1. ViewModel Missmatch

In some cases, I require a confirmation before an action will proceed. Deletions are such a case. Here is an example:

public class ForumDeleteModel
public int Id { get; set; } // entity id
public string Title { get; set; } // used to prompt user
public bool Confirmed { get; set; } // user to get permission
[HttpPost, ValidateAntiForgeryToken]
public ActionResult Delete(ForumDeleteModel model)
if (!ModelState.IsValid) return View(model);
// the rest is skipped secondary to explanation below

The problem in the above example is that the view only presents the user with a prompt like “Do you really want to delete forum named: {0}” where Title is formatted in. The model property Title is not however saved in a hidden field and is therefor not set upon post. If validation fails, and the model re-presented, there is no value for Title.

I have two solutions here. One is to drop it onto the form in a hidden field, and that may make sense for this one form, but what about forms that display a great deal more temporary info? It doesn’t seem logical to persist all that data in hidden fields. The second solution is to re-construct the model before sending it to the view. This also seems to be a little wrong, as I don’t have to do it with other actions and models.

I am not sure how to proceed with this.

I am sure I will come up with more, but for now, this will do. Please advise.

Using DI would require using libraries written by other people . . …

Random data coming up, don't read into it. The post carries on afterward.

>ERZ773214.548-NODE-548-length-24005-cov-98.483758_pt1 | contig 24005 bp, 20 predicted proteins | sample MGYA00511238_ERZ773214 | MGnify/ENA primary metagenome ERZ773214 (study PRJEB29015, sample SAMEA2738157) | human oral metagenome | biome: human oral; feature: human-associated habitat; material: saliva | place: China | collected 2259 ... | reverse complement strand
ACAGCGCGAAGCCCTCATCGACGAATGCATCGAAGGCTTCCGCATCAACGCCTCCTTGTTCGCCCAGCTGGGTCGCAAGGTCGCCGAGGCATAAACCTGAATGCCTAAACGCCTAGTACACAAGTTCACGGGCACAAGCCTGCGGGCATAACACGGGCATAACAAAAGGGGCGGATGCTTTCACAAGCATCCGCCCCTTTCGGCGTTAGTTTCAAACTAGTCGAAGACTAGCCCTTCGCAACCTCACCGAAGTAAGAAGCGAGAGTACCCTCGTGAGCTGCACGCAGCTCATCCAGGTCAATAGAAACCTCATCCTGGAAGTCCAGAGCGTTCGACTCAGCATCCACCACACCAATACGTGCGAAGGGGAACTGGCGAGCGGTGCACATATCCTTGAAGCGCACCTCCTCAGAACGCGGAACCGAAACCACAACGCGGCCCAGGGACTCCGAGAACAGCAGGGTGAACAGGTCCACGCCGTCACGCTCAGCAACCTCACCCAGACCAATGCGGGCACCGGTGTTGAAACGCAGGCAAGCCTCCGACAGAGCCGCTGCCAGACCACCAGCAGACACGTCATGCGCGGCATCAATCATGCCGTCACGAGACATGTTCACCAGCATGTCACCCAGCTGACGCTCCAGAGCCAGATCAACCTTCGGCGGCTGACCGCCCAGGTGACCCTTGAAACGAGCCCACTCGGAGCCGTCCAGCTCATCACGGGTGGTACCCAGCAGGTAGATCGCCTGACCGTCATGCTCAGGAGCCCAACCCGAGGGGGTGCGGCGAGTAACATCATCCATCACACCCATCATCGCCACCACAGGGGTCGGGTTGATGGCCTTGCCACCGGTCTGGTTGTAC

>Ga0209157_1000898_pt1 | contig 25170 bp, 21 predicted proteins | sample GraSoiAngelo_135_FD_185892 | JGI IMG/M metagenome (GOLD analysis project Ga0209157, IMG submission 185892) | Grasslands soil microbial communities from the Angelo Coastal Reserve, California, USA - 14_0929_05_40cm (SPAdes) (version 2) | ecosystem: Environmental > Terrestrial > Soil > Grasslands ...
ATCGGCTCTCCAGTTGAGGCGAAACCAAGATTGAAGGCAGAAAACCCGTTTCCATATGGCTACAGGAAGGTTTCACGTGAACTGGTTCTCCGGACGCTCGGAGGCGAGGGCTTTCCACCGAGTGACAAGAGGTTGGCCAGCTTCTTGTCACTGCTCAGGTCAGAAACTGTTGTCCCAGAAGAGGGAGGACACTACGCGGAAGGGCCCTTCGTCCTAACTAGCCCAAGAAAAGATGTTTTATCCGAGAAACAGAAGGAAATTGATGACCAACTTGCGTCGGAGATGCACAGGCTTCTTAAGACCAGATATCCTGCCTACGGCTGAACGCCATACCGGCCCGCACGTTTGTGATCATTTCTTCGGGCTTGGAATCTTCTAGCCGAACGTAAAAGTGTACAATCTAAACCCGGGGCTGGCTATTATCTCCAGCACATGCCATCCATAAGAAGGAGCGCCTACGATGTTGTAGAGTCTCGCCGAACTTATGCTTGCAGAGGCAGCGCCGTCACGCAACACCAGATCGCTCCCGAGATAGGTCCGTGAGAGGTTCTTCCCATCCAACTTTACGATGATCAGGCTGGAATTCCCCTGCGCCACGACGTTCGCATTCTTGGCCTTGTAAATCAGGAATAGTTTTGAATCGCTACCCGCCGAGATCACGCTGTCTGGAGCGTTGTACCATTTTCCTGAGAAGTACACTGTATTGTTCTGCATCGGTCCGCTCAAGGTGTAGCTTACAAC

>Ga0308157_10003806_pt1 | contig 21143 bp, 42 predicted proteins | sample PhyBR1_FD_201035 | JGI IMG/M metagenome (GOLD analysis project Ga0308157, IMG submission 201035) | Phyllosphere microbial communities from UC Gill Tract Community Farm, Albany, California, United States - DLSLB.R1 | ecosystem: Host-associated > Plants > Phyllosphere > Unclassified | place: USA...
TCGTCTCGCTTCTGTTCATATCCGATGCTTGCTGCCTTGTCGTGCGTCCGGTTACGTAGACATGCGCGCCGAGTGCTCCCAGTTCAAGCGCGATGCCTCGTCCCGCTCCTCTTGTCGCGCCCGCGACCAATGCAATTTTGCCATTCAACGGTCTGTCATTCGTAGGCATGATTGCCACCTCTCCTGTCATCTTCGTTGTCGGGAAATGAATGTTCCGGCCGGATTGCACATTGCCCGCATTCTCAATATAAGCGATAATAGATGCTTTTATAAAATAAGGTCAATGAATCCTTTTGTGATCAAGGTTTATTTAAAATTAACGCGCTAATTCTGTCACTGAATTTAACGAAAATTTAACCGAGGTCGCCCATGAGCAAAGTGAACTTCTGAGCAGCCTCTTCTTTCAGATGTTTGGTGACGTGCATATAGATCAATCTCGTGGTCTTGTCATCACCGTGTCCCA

Looks ok to me, a little cluttered in the root directory, I would move stuff that’s not directly Mvc related into a different folder (we usually use /Core) or a different project. And please don’t use poor man’s DI

Actually, I just had an idea that appears to solve a great deal of my problems involving forward and backward traversal, while still maintaining domain integrity. I think I can make it work, but I’ll need a little help adjusting the convention cs files. I am not sure the current one will work, and I don’t understand them well enough to know exactly what to change. Anyway, on to my idea.

In the preferred design, an entity maintains a list of children, exposing it as an IEnumerable, and provides some accessor methods for adding and removing from it. Such an entity provides no reference to, or foreign key to, another entity that may be it’s own owner. This makes backward traversal impossible.

Some may argue that backwards traversal isn’t something one should be able to do in a domain design, and for the most part, I’d agree. However, the demands of my application dictate that I need this. So my proposal is doing an inversion of the standard.

In my scenario, my entities would expose their child lists as an IEnumerable, as before, but provide NO accessor methods. These lists are for downward traversal only and cannot be changed. Such an entity would however, expose any parent references, as a protected set property. We now have traversal in both directions. The only other thing that needs to change is the constructors.

Whereas before I might have had:

Forum parent = forumRepository.SelectById(1);